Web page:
Strength in having choices

When I think of what feminism means, I think of my mother. My mother, born to first-generation Italians, decided that she wanted to study math at University of Waterloo.

My grandfather, a kind and loving man I swear, warned her that she may be wasting her education because she may want to have children one day. Why would an employer hire someone who will just have kids and leave?

Ignoring my Nonno, she went and was one of three girls in her class. Shortly after graduation she began work as a programmer and continued in that line of work until the birth of my sister.

After that she was a stay at home mom, but she occasionally worked from home or volunteered at our elementary school to tutor kids in math.

During the Christmas break, my mother stated that she did see herself as a feminist, not simply because she succeeded in a male-dominated environment, but because she had the ability to make these decisions for herself. She made the choice to work and she made the choice to stay home with us, both decisions holding equal merit within her feminist belief system.

I never came to the conclusion myself, but, after she stated this seemingly obvious fact, my personal value system made a lot more sense.

This is the problem with the perception of feminism. Feminism doesn’t always mean thinking in the grandiose but at times it seems like this is the only option we ever hear about. People tend to equate feminism with academic feminism, reading authors and feminists like bell hooks and Judith Butler. Their works are incredibly fascinating, but, for some, could be intimidating. Don’t get me wrong, hooks and Butler are my girls but they’re not for everyone.

Regardless, we need to start small.

Feminism is the desire for gender equality. Men and women, of all races, have equal rights. If you agree with that, you may be a feminist.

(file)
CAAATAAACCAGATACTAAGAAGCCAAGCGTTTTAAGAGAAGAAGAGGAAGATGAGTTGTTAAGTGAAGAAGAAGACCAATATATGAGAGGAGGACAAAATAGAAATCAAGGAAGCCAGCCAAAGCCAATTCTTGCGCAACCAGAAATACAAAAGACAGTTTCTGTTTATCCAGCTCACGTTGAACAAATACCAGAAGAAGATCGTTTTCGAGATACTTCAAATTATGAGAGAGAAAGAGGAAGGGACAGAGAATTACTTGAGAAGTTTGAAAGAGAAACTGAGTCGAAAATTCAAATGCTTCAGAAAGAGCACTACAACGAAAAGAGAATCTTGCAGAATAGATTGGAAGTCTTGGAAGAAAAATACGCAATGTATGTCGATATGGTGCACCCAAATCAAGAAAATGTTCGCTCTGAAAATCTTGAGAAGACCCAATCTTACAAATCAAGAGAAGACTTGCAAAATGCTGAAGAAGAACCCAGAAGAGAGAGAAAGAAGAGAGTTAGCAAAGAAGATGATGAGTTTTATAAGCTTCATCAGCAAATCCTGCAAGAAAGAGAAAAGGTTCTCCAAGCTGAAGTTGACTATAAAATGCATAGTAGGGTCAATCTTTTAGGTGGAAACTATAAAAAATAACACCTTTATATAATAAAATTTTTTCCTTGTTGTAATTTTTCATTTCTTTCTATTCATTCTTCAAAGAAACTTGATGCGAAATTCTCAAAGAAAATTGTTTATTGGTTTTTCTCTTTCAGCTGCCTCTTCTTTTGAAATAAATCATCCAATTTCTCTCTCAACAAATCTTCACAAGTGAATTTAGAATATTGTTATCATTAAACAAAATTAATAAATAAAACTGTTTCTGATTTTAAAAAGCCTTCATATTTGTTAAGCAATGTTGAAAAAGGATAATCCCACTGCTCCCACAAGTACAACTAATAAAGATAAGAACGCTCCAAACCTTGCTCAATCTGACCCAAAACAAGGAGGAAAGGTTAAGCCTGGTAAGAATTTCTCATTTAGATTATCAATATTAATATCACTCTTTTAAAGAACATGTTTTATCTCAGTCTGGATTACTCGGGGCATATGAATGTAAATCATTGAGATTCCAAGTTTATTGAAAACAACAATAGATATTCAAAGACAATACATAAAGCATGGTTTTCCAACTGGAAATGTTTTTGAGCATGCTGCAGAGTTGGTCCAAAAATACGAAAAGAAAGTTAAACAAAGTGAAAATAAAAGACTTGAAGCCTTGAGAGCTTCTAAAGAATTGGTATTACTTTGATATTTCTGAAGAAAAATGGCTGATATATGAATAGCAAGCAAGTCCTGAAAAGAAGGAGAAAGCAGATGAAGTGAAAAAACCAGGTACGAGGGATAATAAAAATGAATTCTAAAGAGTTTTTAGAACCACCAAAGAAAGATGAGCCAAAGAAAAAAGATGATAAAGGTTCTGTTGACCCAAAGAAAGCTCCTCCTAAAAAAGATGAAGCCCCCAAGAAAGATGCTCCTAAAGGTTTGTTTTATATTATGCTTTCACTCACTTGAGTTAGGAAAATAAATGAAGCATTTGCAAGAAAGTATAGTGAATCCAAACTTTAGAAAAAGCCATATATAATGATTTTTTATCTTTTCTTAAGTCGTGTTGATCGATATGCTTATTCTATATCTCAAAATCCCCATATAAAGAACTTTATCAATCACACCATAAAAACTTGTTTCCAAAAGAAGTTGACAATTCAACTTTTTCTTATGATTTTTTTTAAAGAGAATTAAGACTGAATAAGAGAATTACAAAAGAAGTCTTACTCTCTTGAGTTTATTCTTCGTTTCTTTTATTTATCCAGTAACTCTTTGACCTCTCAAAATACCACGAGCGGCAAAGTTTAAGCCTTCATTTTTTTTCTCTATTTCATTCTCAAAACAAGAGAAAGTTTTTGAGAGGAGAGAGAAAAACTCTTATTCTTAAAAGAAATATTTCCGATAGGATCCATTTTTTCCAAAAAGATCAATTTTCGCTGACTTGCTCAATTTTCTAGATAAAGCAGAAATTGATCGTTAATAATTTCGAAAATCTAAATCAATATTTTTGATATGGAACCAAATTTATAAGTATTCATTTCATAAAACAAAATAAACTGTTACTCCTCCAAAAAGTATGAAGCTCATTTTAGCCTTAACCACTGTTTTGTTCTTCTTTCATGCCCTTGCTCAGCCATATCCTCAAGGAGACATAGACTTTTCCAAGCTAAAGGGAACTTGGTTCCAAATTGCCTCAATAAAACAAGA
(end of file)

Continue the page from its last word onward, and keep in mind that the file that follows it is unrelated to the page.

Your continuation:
Feminism is being outraged at William Kabogo, a Kenyan politician who recently said that he believes that if you’re 35 and still unmarried, something is wrong with you because if you cannot manage a home, you certainly cannot manage public affairs. He has since apologized, but it doesn’t make what Kabogo said acceptable

The biggest problem with feminism is that a lot of people assume it stands for making women superior or giving women certain entitlements over men. The dialogue is becoming jumbled and over-complicated: we need to scale it down to its grassroots.

For an example, recently MyDaily and EliteDaily, both online magazines, have written articles about the recent trend of young girls going to social media declaring why they don’t need feminism. Such signs include “I don’t need feminism because I respect men. I refuse to demonize them and blame them for my problems” and “I believe in equality not entitlements and supremacy.”

I don’t understand how this disconnect between what feminism really means and what people think feminism means was created. It’s upsetting to watch. I also don’t understand why some people seem to be scared of or intimidated by feminism or feminists. Feminism is nothing to be afraid of or to shame people for identifying as one.

The negative connotations that come with defining yourself as a feminist are still prevalent and ridiculous. I am not a man-hating lesbian, a whiny liberal or a dirty hippie and even if I was, what’s wrong with that? By trying to insult someone with that, you’re essentially saying that being defined as a lesbian is degrading which is a whole lot of bullshit.

There is so much controversy around feminism that, at times, it feels like it’s the new “F” word. It’s not a dirty word, so stop treating it as such.

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